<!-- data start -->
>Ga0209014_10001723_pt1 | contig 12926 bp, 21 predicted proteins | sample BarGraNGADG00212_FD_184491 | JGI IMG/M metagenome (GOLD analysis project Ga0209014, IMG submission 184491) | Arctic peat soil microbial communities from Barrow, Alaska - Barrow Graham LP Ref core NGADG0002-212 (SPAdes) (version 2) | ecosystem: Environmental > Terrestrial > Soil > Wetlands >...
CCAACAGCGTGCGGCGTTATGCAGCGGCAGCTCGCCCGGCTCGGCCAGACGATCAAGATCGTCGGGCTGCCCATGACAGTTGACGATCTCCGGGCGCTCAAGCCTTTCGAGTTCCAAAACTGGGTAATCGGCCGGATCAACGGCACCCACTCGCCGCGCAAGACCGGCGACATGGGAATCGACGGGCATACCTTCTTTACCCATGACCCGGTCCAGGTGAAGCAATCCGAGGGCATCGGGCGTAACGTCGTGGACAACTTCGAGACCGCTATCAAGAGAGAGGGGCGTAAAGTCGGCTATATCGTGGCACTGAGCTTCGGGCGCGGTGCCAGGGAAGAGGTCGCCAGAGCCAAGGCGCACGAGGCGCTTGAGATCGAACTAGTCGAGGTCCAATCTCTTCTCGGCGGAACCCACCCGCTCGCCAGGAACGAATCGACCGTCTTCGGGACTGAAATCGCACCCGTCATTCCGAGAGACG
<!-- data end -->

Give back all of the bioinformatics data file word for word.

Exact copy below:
>Ga0209014_10001723_pt1 | contig 12926 bp, 21 predicted proteins | sample BarGraNGADG00212_FD_184491 | JGI IMG/M metagenome (GOLD analysis project Ga0209014, IMG submission 184491) | Arctic peat soil microbial communities from Barrow, Alaska - Barrow Graham LP Ref core NGADG0002-212 (SPAdes) (version 2) | ecosystem: Environmental > Terrestrial > Soil > Wetlands >...
CCAACAGCGTGCGGCGTTATGCAGCGGCAGCTCGCCCGGCTCGGCCAGACGATCAAGATCGTCGGGCTGCCCATGACAGTTGACGATCTCCGGGCGCTCAAGCCTTTCGAGTTCCAAAACTGGGTAATCGGCCGGATCAACGGCACCCACTCGCCGCGCAAGACCGGCGACATGGGAATCGACGGGCATACCTTCTTTACCCATGACCCGGTCCAGGTGAAGCAATCCGAGGGCATCGGGCGTAACGTCGTGGACAACTTCGAGACCGCTATCAAGAGAGAGGGGCGTAAAGTCGGCTATATCGTGGCACTGAGCTTCGGGCGCGGTGCCAGGGAAGAGGTCGCCAGAGCCAAGGCGCACGAGGCGCTTGAGATCGAACTAGTCGAGGTCCAATCTCTTCTCGGCGGAACCCACCCGCTCGCCAGGAACGAATCGACCGTCTTCGGGACTGAAATCGCACCCGTCATTCCGAGAGACG